• spp. Papilionacea – green leaves with undersides flushed burgundy, pinkish white flowers.
  • spp. Papilionacea ‘Atropurpurea’ – burgundy-maroon leaves with red central markings, pink flowers.
  • spp. Sunny – bright, burgundy-red leaves with darker margins, pink flowers.
  • spp. Triangularis – dark maroon-purple leaves with a central blotch of wine-red, light pink to lilac or lavender flowers.

There are a few species out of the many (about 800 species) in the genus Oxalis that are classified as invasive weeds in the United States, such as Oxalis pes-caprae, Oxalis corniculata and Oxalis stricta.

We’re so delighted to know that the species ‘triangularis’ and many other cultivated species aren’t classified as such! Hooray, we can continue to grow and enjoy their beauty all year round! :D

Update: 20080914 –
So wonderful to notice that our potted Oxalis have sparkled again with a vengeance, so to speak. We experimented with a couple of changes: 1) relocated to our courtyard where it is cooler with filtered sunlight and away from the harshness of the blazing morning to midday sun, and 2) water thrice weekly instead of everyday. Now, they’re looking so healthy, happy and sporting lots of leaves and pretty flowers as seen in these latest photos. Moreover, leaves do not fold down here in the day as they did previously outside, in hot sun. :)

Our potted Oxalis triangularis spp Triangularis (Purple Shamrock or Lucky Shamrock), shot Sept 13, 2008 Just an image to illustrate how the leaves and flowers of Oxalis 'sleep' at night. :-D

Update: 20090301 – More recent photos here.

Last edit: May 30, 2016

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50 Responses to “Fabulous shamrock-like foliage of Oxalis triangularis”

  1. tanya chiam Says:

    Dear Jacq, after much pain searching “high and low” on the internet, I had finally found the name of this pretty and rare plant bought from the nursery !! Oxalis Triangularis or Love Plant, it is so called !! (The aunty at the nursery told me it is called “butterfly plant” but a search on the internet actually showed me Christia Vespertilionis, which was different). I am even more delighted to find that you have Oxalis T under your website. Thank you for sharing your knowledge on growing this plant , and also the useful links to other experts specialising on this plant.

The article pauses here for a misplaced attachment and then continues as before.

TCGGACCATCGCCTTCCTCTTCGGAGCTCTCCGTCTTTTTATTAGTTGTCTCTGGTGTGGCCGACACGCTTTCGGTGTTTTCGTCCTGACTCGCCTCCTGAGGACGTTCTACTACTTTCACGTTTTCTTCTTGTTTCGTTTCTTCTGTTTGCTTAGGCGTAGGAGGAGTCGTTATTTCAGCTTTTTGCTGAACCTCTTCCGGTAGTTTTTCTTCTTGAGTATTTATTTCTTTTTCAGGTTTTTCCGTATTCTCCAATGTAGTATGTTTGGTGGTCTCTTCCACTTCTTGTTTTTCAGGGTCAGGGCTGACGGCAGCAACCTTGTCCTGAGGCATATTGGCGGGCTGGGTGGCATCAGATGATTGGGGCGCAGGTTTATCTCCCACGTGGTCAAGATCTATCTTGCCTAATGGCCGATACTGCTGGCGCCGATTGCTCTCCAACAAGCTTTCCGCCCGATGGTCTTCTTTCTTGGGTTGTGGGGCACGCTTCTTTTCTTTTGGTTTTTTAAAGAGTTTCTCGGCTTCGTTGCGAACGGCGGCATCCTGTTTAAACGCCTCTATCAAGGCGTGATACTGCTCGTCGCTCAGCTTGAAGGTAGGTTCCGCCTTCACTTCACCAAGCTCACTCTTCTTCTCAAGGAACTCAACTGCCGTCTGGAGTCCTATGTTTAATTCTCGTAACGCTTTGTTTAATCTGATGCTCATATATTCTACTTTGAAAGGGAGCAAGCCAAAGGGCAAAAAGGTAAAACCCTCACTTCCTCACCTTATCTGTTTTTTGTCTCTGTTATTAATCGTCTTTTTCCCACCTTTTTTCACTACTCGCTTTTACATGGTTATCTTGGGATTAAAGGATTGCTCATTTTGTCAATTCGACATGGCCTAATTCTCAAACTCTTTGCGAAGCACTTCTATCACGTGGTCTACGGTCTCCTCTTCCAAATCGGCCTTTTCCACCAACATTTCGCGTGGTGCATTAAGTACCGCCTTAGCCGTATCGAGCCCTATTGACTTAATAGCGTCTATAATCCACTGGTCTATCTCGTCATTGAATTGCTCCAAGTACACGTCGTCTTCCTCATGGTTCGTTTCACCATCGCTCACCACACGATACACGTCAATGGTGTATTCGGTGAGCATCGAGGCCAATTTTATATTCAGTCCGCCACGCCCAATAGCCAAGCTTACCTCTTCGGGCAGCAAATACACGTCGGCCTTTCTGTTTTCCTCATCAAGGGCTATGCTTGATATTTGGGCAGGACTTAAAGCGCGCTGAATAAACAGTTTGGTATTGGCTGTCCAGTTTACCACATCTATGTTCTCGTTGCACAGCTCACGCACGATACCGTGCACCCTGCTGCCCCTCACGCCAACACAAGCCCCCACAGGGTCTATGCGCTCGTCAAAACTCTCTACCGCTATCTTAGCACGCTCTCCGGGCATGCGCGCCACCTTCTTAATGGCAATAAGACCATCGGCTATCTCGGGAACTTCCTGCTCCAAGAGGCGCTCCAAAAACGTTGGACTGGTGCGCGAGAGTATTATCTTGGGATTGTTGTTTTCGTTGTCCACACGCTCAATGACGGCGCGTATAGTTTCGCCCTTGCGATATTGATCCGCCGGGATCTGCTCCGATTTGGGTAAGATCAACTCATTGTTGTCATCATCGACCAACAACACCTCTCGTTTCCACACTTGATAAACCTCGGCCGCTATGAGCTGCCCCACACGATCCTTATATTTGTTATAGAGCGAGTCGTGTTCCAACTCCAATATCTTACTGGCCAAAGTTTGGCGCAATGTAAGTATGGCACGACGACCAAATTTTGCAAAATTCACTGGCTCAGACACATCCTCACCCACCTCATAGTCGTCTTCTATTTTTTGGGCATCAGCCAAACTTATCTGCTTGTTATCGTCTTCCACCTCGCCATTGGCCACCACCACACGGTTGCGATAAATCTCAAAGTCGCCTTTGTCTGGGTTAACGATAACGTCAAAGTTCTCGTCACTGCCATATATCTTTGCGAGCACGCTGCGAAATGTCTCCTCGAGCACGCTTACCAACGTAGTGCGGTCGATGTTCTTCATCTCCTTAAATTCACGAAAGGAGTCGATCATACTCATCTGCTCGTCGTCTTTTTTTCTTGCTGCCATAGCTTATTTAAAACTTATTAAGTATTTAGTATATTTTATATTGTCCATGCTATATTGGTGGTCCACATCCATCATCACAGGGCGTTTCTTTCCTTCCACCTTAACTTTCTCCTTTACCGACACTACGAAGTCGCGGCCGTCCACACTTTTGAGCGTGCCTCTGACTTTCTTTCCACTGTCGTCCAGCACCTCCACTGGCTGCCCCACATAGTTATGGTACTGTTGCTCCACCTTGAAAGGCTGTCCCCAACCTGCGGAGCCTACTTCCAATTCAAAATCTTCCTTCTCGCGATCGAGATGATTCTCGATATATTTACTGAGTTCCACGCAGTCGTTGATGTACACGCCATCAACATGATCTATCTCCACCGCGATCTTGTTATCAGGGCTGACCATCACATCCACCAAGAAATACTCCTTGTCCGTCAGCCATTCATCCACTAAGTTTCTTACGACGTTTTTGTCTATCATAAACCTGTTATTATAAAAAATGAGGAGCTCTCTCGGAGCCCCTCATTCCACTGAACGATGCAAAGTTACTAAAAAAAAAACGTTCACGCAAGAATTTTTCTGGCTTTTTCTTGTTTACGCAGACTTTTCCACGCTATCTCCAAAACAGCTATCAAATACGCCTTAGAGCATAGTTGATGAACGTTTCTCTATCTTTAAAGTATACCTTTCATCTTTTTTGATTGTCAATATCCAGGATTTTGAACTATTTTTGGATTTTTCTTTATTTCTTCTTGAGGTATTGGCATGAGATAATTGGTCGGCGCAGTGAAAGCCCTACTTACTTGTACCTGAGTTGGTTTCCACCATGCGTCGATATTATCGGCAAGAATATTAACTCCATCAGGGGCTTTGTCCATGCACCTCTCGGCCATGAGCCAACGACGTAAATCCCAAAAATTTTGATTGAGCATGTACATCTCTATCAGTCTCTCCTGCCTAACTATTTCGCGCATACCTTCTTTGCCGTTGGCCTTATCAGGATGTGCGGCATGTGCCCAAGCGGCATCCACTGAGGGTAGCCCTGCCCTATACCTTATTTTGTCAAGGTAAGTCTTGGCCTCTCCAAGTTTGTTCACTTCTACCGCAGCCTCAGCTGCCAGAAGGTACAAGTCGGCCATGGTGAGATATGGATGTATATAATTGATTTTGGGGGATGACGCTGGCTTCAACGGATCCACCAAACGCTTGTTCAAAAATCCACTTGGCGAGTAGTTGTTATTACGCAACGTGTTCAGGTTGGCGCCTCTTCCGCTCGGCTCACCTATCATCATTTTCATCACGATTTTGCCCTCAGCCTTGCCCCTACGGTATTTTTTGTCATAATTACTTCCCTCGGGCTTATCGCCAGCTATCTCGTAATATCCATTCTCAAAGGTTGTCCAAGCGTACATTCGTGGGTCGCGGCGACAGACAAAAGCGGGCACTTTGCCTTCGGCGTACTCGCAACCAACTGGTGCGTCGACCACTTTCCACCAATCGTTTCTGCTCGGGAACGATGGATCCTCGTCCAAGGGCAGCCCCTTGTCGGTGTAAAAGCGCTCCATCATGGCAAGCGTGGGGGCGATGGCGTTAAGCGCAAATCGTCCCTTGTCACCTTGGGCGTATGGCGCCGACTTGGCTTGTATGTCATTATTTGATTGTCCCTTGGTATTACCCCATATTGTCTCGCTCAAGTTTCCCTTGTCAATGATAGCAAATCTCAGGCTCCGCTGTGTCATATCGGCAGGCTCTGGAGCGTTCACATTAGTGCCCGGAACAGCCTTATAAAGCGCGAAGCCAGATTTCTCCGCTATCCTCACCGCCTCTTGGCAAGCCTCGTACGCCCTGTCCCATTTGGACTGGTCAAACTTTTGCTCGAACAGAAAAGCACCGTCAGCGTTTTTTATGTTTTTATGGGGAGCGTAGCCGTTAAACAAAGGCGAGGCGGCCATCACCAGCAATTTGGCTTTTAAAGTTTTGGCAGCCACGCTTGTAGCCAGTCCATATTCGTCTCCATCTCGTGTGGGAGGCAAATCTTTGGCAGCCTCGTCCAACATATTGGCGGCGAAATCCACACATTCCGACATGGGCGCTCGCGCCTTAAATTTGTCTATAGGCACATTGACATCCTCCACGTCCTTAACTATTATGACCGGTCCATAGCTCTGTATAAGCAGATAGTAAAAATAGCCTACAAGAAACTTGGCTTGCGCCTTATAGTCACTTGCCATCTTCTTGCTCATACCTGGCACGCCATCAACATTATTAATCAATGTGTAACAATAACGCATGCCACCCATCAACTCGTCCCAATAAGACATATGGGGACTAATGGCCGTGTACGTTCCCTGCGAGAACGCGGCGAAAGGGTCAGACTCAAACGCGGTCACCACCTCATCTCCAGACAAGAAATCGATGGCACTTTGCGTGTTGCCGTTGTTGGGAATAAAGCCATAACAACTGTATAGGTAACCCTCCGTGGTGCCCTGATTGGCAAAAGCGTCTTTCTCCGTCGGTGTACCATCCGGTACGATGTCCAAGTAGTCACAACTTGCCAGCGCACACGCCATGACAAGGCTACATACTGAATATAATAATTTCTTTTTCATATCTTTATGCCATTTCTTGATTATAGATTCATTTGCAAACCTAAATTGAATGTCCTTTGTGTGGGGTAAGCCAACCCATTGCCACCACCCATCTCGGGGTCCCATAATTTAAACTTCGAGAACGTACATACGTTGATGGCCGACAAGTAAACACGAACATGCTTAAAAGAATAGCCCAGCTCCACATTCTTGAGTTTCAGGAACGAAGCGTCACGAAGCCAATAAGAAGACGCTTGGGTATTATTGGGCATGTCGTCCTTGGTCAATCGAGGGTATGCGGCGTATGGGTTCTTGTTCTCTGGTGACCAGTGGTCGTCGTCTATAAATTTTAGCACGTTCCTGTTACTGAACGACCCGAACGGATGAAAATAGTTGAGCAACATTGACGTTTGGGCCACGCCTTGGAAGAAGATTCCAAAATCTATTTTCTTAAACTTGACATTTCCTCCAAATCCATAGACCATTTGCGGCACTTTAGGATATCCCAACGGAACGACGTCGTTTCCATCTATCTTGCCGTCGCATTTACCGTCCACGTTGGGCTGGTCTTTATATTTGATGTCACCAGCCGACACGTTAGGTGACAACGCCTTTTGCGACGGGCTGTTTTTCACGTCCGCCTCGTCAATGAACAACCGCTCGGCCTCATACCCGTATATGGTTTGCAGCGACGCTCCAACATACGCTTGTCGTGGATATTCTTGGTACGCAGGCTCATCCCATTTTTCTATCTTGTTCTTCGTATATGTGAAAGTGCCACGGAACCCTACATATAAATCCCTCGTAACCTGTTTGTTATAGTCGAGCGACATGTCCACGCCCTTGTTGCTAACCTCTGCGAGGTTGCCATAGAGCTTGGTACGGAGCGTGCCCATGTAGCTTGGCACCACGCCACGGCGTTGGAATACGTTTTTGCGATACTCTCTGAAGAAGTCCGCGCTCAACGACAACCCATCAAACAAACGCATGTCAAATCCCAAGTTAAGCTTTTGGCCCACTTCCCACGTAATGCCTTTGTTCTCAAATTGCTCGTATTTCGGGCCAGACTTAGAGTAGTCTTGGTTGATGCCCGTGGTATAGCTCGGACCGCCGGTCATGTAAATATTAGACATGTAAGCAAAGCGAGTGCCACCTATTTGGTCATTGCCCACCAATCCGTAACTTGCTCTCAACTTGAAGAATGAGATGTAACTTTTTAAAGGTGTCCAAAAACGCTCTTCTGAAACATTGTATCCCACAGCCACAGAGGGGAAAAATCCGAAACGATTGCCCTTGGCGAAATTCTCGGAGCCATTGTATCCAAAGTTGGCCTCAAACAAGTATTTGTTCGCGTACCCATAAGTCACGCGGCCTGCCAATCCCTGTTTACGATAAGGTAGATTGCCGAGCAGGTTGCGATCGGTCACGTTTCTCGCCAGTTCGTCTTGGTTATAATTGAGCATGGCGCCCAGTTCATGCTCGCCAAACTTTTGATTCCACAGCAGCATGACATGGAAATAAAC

I had a pot which withered under my ignorance (overwatering and spraying of of water directly onto the leaves, the stems looked eaten up by some whitish fungus at the soil level). I saved 2 clumps and repotted them. 1 clump looks healthy, the other clump looks withered, question: shall I cut off the stems of the withered clump and leave the root inside to see if it multiplies? Wish me luck !

    Cheers! From Tanya.

  2. Jacqueline Says:

    Hello Tanya! Thanks for visiting and penning your thoughts and appreciation. I’m happy that you’ve found the information useful.
    Hmm…I can relate to your Oxalis experience as we too lost our first pot of Oxalis. As for the present ones, they are still surviving, going into their 6th month with us though not as vibrant – maybe need to repot…or are they going into dormancy? Too soon to tell as we are still experimenting. Probably they’re like the Caladium that offshoot from tubers too after a dormant period. So, I would agree with your idea of cutting off the withered stems and let nature take over.

    Wish you all the best, Tanya! And happy gardening! :)

  3. Bette Lynne Mardis Says:

    Hi, I have several varieties of oxilis in my garden. One plant is about 18 years old. They get about 2 hours of direct sunlight (11 to 1). They are full and are blooming. My problem is this ..one of the Shamrocks has some rusty coloring around some of the leaves and the 2 dark leaved ones have many small holes and rusty colored spons on the leaves making them unattractive. Could the problem be that the sun is burning the leaves? I water about 2-3 hours before the sun is on them but the water does not always evaporate before then. Do I need to fertilize?

  4. Jacqueline Says:

    Hello Bette! Wow…amazing to read that one of your oxalis plant can survive for 18 yrs! With regards to your enquiry, hope someone out there who has more experience with oxalis can provide you with the right answers.
    If there’s a need to water our oxalis before the sun ‘hits’ the plant, we’d water directly onto the soil and not on the leaves to avoid them being scorched. Recently, our oxalis plant showed some discoloration too on quite many of their leaves, so we just let them be as we assumed that was a natural process. And, when they flopped, one at a time and become detached at crown, we remove them. Then, as new offsets sprouted gradually, indicating that all is well, we gave a light feed and now the plant is looking happier and healthier! :)

  5. Jessica Says:

    In regards to Bette’s message, she might have already found the answer to her problem, but if not, check out http://hortchat.com/info/shamrocks. It sounds like the same problem that others had. Good luck and I hope your plant is doing better!

  6. Jacqueline Says:

    Thanks for sharing this useful link, Jessica. :)

  7. prakash Says:

    where can I find Bulbs from which i want to grow abot 100 of this lovely plant for giving gift